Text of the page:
Anyone who asked me two week ago if I was excited for back to school was meant with a groan and possibly a quip about how I wasn’t ready for the summer to be over. I love the freedom that comes with summer; there is no real obligations, there’s a spontaneity that you can’t duplicate during the school year. Social media was abuzz with all those somewhat obligatory back to school memes, videos and posts about parental excitement over the kids going back.
My lack of excitement over back to school has nothing to do with my love of being a referee for the last three weeks of summer over silly things like who got what cup or who was at fault for a game not being played “right”. I don’t particular enjoy the weather we get in the summer. It’s not even that I love my kids that much and need them to be with me all the time.
Simply, back to school is a whole different ballgame when you have a kid with “needs”.
For us, school starts a week before everyone else.
We’ve been in the school at least twice, almost a third.
We’ve been talking about going back to school since the middle of July, because we have to be talking about transitions way before they happen.
There’s been appointments, emails with planning for the transition, for a month. That doesn’t even include the transition we began at school, during the last year in April, preparing for this coming year.
Then there are the questions:
Would I have to sit in the office for an hour every day to help my son get acclimatized to school? How many meetings would this year bring? Would there be panic attacks or rage on the mornings when things didn’t go just so? Would the bully that is thankfully no longer in my son’s class be replaced by another, only adding to the anxiety of school?
Could I handle all of this, yet again?
The answer is, “You will, because you have to.”
The guilt associated with that response runs deep. I want to be the parent who is excited for my kids to go back to school. I don’t want to be anticipating the worst; I don’t much enjoy living in the fight or flight mode that’s requisite for the school year.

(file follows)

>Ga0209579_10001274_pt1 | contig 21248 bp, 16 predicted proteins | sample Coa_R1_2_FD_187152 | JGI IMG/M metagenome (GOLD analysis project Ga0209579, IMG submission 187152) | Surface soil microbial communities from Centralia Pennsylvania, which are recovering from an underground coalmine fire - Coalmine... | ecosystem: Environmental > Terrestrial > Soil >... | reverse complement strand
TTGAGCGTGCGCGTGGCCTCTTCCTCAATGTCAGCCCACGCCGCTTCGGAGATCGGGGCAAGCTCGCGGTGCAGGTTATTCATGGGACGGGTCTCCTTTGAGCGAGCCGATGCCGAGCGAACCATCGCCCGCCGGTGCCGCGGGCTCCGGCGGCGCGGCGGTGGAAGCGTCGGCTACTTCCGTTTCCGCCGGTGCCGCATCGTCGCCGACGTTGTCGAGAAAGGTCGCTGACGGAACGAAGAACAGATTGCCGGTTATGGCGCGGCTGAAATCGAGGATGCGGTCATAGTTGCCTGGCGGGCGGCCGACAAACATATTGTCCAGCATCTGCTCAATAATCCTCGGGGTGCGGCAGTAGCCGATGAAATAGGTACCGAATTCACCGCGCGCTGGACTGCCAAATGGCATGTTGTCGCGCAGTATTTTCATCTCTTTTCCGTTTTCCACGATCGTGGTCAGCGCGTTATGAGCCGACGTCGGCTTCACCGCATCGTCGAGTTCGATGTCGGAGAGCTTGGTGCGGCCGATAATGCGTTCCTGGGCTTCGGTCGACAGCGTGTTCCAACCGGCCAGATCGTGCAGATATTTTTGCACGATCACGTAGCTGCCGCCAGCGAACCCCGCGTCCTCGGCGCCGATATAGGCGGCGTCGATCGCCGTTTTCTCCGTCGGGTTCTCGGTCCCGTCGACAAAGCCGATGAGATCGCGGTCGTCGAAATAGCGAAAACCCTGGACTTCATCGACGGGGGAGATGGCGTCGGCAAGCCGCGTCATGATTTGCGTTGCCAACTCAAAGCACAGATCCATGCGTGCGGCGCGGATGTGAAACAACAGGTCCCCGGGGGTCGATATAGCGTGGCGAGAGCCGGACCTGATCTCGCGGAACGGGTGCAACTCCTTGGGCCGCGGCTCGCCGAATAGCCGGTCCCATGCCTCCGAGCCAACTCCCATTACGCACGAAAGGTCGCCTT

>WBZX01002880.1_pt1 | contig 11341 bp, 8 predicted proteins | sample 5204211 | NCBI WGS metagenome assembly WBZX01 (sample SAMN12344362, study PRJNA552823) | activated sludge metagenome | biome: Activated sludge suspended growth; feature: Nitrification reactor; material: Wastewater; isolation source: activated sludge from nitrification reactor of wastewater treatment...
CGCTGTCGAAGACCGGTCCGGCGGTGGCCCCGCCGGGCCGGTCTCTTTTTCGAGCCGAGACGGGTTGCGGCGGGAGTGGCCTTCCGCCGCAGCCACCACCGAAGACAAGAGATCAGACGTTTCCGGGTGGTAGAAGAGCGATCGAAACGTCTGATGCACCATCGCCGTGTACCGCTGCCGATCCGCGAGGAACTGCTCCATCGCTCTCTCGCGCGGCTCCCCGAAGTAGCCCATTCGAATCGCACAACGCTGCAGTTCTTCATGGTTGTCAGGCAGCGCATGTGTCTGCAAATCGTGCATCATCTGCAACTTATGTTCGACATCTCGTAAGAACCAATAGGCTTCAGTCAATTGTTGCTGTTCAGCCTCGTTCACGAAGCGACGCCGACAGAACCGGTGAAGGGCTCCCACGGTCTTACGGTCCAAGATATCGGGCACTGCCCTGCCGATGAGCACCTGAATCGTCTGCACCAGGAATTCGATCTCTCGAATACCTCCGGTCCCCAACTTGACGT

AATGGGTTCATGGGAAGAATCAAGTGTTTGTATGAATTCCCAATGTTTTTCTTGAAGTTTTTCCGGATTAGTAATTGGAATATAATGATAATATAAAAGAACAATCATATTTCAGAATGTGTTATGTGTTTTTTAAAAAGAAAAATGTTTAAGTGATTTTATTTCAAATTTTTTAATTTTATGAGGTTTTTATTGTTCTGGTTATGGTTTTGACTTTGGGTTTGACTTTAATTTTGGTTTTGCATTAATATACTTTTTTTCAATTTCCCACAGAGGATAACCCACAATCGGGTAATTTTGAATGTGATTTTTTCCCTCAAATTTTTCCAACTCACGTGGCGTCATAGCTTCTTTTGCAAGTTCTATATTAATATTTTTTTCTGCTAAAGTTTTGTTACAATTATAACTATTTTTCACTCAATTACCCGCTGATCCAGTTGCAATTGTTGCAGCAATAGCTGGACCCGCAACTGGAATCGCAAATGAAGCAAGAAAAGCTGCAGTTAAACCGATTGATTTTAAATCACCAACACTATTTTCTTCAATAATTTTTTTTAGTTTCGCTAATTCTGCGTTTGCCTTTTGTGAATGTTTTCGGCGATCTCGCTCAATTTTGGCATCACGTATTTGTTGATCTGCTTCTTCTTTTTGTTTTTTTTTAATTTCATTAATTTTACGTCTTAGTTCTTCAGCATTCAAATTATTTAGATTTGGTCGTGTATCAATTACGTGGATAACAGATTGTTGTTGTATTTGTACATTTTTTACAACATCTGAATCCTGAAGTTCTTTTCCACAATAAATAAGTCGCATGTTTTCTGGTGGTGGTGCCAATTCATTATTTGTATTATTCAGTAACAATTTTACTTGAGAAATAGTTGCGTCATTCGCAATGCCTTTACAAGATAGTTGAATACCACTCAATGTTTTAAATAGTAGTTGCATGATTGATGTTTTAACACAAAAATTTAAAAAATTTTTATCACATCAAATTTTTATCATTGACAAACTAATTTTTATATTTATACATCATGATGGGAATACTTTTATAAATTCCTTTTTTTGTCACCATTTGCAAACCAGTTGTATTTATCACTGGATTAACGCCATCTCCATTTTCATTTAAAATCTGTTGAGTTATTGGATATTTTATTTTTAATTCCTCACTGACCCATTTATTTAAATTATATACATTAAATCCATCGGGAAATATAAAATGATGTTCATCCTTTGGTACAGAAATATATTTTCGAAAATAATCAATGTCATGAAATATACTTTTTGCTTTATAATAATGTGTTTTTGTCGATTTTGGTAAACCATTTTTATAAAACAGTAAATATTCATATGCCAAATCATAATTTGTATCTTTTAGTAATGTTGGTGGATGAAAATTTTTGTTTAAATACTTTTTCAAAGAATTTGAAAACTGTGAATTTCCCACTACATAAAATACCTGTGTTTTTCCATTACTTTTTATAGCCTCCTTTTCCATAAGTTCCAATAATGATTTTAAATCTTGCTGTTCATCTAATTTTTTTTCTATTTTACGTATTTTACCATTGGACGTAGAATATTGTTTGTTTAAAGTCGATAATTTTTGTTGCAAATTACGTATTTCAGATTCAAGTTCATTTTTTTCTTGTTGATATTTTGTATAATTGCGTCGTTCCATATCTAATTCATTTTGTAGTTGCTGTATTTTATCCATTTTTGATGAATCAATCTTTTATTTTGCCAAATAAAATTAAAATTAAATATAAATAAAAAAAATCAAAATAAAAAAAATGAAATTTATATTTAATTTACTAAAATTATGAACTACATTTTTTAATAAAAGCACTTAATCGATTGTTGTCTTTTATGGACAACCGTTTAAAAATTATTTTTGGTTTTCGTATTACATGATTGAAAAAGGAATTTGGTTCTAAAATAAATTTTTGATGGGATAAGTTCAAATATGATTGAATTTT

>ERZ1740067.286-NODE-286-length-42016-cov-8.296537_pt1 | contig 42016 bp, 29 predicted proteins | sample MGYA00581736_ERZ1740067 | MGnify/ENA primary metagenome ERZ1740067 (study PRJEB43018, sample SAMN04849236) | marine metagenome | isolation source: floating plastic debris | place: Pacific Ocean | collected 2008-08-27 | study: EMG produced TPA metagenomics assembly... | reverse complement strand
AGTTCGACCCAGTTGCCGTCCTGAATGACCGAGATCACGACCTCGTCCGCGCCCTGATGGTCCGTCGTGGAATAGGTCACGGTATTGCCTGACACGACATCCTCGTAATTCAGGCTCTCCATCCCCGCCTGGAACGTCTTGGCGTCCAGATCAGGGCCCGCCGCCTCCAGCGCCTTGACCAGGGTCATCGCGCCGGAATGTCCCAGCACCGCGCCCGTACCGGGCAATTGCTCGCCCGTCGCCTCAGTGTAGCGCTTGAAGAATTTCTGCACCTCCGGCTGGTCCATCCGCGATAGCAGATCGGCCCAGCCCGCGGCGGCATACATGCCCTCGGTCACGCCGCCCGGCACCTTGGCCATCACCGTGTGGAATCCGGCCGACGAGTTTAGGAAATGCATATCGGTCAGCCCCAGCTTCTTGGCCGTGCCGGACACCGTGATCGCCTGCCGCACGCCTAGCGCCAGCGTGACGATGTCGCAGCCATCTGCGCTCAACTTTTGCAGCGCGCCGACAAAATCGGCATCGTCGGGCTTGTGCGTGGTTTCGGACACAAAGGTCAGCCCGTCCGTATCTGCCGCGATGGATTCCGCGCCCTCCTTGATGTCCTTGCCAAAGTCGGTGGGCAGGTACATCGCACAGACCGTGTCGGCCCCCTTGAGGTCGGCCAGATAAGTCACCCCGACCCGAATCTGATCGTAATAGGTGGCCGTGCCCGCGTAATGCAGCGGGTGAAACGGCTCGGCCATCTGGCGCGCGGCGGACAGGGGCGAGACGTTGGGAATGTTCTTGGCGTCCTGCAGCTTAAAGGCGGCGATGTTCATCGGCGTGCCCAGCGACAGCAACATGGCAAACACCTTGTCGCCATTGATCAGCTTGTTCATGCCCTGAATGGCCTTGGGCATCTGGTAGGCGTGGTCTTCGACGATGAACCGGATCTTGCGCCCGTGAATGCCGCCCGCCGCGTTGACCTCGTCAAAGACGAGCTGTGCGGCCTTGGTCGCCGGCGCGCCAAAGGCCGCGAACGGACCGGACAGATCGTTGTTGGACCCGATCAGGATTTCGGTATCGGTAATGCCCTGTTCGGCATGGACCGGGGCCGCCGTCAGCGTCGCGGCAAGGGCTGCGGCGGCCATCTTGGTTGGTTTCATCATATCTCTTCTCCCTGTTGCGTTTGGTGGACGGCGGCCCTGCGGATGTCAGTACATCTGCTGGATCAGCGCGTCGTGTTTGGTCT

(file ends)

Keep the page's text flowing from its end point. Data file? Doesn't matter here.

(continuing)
I don’t want sympathy, I promise. This is my world, and as tough as it is, I love it. Sometimes, though and this is real talk: It’s really fucking hard to be together for everyone else when the only thing on your mind is going home and crawling back into bed because you just don’t wanna with anything anymore.
School hadn’t even started and I was semi-close to falling apart over it. When my anxiety peaked in August, I finally raised that white flag and asked the doctor for some help. . Between the stress of finances (or lack of), a brand new diagnosis, and just life in general, I had hit that wall. I couldn’t just breath, or yoga my way out of this anxiety. Especially when I knew what was coming in a few short weeks. I needed to be on my A game. Or B- at the very least.
However, the primary cause of my anxiety was the dread, the eternal dread, of what this school year would bring for my family. My husband tells me that half of my issues would cease to exist if I stopped planning or trying to control the uncontrollable. I know I can’t control it all, logically; he’s right. I also know what the aftermath looks like when you’ve not been a step ahead of the potential issues.
I feel like I would have been a great Girl Scout with how prepared I am all the time.
I’d be a damn liar if I didn’t tell you that I look at those posts on social media with a fair bit of envy. I wish the only thing on my mind when I dropped off my kids was how much time I’d have to myself and not making sure the phones in my house are charged. Just in case.
I’m not judging anyone either. I really, truly do wish that I could gleefully shout my excitement over the new school year. Maybe one day I’ll be able to.
We got through the first day. There were no tears, no yelling, no ultimatums, no panic attacks. Only anxious smiles. I’m carefully hopeful while I cross one day off the calendar. I’ll take it, especially if I can’t barter another month of summer out of the powers that be.